As the Army of the Potomac retraced its steps, McClellan left behind a rearguard comprising three corps (Brigadier General Edwin V. Sumner’s 2nd Corps, Brigadier General Samuel P. Heintzelman’s 3rd Corps, and Brigadier General William B. Franklin’s 6th Corps) near Savage’s Station. Oddly, though, McClellan did not appoint an overall commander for his rearguard operations.
Savage’s Station was a stop on the Richmond and York River Railroad that served as a depot on McClellan’s supply lines. It was also the site of a Union field hospital, where doctors were caring for roughly 2,500 soldiers wounded during the Battle of Gaines’ Mill. As Magruder’s division moved east along the tracks, the Federals were busy preparing to evacuate by destroying any items that might be of use to the Rebels.
Action at Orchard Station
Magruder first engaged Sumner at Orchard Station, two miles west of Savage’s Station, at 9 a.m., on June 29. Sumner’s men outnumbered the Rebels 26,000 to 14,000, but Magruder expected support from Jackson on his left and Benjamin Huger’s division on his right. Jackson, however, had misinterpreted his orders and remained north of the Chickahominy River, and Huger was not on Magruder’s right, where the latter expected him to be.
Fearing that the Yankees might attack his under-manned force, Magruder requested reinforcements. General Lee responded by loaning him two brigades from Huger’s division, with the provision that Magruder would return the men if the Yankees did not attack by 2 p.m. When the appointed hour came and passed, Magruder had to return the reinforcements. Faced with the undesirable predicament of advancing against a much larger force, Magruder held off attacking until 5 p.m.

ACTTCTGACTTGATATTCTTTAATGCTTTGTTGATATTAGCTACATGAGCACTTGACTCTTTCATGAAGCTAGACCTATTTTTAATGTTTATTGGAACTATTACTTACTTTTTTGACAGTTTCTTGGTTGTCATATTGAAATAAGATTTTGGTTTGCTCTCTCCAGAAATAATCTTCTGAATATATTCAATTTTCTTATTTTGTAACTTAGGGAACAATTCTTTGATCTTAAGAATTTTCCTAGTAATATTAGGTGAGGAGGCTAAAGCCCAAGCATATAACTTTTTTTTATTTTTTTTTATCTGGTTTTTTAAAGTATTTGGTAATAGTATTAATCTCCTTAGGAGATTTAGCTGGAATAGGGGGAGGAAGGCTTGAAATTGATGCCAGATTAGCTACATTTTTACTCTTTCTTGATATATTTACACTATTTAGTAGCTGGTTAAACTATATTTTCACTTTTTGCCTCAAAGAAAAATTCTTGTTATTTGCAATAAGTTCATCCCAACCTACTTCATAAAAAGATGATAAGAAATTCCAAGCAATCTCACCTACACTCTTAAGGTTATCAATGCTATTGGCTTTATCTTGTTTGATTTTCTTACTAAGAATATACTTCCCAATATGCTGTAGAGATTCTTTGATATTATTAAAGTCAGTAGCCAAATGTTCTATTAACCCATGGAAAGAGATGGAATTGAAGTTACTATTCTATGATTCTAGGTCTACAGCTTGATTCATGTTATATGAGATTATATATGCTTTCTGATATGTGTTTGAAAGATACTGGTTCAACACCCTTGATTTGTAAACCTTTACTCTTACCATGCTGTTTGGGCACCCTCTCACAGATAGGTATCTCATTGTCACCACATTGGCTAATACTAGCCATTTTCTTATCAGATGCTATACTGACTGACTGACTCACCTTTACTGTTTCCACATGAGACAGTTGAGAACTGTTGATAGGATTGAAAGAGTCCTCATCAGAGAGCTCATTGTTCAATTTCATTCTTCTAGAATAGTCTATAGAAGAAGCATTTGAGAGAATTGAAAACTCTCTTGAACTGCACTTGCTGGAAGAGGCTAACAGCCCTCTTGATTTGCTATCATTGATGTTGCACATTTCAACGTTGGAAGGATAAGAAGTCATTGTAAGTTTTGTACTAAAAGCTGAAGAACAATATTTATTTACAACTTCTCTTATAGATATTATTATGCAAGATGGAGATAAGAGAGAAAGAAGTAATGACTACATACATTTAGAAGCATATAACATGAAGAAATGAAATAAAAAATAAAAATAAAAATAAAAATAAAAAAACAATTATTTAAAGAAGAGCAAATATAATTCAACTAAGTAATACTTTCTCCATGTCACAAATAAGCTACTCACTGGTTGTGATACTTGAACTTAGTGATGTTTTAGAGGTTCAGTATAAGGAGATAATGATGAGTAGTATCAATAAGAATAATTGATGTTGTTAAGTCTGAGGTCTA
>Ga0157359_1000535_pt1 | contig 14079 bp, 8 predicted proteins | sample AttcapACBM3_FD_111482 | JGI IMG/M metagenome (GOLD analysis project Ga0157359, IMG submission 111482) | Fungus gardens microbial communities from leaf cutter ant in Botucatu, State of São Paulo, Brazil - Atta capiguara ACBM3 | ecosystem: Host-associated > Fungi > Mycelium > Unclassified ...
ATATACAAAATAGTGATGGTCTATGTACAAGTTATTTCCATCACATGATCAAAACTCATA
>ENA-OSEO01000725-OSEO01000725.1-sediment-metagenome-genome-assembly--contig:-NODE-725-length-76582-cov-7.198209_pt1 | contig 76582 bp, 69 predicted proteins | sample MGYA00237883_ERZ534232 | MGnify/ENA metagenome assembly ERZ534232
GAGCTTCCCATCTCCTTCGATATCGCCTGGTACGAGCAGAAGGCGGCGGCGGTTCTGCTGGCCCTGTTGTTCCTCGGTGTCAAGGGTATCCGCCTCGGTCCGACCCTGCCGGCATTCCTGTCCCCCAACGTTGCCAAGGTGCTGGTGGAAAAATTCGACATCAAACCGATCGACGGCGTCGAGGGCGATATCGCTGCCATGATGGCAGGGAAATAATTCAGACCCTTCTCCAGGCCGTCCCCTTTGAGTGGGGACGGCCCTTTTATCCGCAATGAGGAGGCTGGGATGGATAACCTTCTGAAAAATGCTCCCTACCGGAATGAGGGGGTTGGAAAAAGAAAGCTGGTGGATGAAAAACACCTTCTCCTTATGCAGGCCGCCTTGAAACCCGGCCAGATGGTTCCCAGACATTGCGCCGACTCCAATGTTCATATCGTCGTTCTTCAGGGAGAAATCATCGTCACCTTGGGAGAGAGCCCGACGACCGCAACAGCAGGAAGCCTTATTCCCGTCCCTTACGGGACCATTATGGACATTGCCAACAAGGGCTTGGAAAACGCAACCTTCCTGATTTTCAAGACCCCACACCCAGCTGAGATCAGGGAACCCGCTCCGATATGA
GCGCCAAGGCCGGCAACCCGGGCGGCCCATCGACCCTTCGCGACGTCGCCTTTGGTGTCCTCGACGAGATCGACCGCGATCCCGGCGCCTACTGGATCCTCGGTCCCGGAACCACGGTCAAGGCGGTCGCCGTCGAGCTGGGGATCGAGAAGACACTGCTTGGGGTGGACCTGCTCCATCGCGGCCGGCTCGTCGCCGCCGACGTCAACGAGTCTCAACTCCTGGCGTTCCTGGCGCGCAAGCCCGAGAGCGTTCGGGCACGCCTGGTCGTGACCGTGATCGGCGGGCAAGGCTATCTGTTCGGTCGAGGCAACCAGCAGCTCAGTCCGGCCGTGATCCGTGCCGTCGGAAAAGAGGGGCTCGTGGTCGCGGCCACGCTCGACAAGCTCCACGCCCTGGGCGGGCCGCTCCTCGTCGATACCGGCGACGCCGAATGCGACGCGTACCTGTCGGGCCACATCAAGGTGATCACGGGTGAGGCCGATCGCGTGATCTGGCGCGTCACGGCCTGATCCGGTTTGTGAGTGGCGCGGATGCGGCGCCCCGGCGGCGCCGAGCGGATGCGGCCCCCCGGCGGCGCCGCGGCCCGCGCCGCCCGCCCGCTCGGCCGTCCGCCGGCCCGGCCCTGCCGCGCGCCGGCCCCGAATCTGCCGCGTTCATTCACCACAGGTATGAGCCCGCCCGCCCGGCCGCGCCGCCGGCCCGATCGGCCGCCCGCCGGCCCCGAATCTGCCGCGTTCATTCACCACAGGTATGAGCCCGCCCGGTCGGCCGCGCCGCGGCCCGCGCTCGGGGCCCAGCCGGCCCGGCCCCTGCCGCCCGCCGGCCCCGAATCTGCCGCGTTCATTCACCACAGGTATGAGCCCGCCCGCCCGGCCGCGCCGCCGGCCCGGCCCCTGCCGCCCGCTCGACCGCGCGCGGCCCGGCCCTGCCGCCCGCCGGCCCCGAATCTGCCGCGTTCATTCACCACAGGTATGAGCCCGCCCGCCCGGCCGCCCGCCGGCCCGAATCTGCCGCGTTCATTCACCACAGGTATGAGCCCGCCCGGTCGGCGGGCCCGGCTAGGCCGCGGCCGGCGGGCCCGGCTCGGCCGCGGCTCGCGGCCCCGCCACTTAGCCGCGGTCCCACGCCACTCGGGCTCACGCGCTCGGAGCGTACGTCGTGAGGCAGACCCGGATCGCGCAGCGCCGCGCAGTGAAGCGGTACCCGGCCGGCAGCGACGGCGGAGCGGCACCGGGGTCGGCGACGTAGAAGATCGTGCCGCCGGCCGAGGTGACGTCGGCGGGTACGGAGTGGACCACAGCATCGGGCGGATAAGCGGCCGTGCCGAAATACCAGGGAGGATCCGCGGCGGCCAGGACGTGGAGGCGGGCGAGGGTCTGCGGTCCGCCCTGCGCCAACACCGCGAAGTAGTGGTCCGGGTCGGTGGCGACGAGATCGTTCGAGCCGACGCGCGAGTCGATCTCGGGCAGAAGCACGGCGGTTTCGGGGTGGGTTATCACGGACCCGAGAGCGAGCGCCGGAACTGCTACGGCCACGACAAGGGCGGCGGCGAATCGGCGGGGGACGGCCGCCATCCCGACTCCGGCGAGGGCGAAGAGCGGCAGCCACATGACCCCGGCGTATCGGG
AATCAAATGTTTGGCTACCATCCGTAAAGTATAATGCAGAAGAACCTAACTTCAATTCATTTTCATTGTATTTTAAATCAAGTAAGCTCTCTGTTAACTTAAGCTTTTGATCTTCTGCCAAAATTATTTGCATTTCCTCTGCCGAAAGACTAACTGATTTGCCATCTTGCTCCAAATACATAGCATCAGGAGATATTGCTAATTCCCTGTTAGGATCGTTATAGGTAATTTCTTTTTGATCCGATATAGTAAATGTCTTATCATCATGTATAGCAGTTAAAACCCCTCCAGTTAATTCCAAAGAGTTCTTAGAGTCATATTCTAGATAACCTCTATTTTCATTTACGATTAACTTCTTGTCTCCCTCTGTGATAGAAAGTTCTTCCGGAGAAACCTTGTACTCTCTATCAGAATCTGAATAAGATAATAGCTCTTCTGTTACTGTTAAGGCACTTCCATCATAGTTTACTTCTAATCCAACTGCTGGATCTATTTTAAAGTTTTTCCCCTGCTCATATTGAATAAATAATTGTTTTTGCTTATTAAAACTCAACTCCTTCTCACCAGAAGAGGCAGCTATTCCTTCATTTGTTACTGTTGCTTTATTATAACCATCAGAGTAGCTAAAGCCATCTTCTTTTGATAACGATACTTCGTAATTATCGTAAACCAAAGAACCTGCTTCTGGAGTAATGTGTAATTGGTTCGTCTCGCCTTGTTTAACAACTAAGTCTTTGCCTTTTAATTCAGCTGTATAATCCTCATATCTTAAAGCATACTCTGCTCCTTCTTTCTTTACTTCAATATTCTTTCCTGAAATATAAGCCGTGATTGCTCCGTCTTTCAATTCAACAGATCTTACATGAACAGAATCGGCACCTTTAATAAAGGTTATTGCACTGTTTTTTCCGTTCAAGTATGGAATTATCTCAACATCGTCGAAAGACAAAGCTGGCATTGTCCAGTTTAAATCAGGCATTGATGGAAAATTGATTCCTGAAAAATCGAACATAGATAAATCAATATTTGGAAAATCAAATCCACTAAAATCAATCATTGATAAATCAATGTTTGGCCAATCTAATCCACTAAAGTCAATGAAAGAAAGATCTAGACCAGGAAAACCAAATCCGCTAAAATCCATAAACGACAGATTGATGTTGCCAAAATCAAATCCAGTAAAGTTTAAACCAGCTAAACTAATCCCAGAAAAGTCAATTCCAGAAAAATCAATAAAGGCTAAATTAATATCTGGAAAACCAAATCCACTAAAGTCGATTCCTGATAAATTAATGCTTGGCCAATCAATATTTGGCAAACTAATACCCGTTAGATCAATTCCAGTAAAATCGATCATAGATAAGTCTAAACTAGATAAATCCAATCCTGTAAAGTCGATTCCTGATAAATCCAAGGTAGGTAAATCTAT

Tentative Rebel Attack
By the time Magruder attacked, he may have been under the influence of morphine administered to treat a bout of acute indigestion. Possibly suffering from clouded judgment, Magruder issued ambiguous and tentative orders. As a result, less than one-half of his force took part in the ensuing battle.
Confusion on the Union Side
Luckily for Magruder, there was plenty of confusion to go around on the Union side. With no overall commander in charge of the federal rear guard, Heintzelman decided that two divisions were enough to hold off Magruder and unilaterally marched his men south to join the main army, without informing Sumner or Franklin. After learning of Heintzelman’s departure, Sumner’s directives proved even more cautious than Magruder’s. When Magruder finally attacked, Sumner deployed only ten of his twenty-six regiments during the engagement.
After several hours of combat, darkness and the onset of violent thunderstorms brought an end to the action at approximately 9 p.m. Although the fighting was vicious at times, the results were inconclusive. The Rebels suffered roughly 450 casualties compared to nearly 900 for the Federals, but Magruder could not dislodge Sumner.
Aftermath of the Battle
Magruder’s dalliance displeased Lee. A dispatch from Lee to Magruder that evening stated, “GENERAL, I regret much that you have made so little progress to-day in pursuit of the enemy. In order to reap the fruits of our victory the pursuit should be most vigorous. I must urge you, then, again to press on his rear rapidly and steadily. We must lose no time, or he will escape us entirely.”
Despite Lee’s prodding, escape is exactly what Sumner did. With Jackson’s arrival still expected during the night, McClellan ordered Sumner to evacuate Savage’s Station, leaving behind the 2,500 soldiers and doctors in the Union field hospital. By noon the next day, most of McClellan’s army had crossed the White Oak Swamp and escaped Lee’s clutches.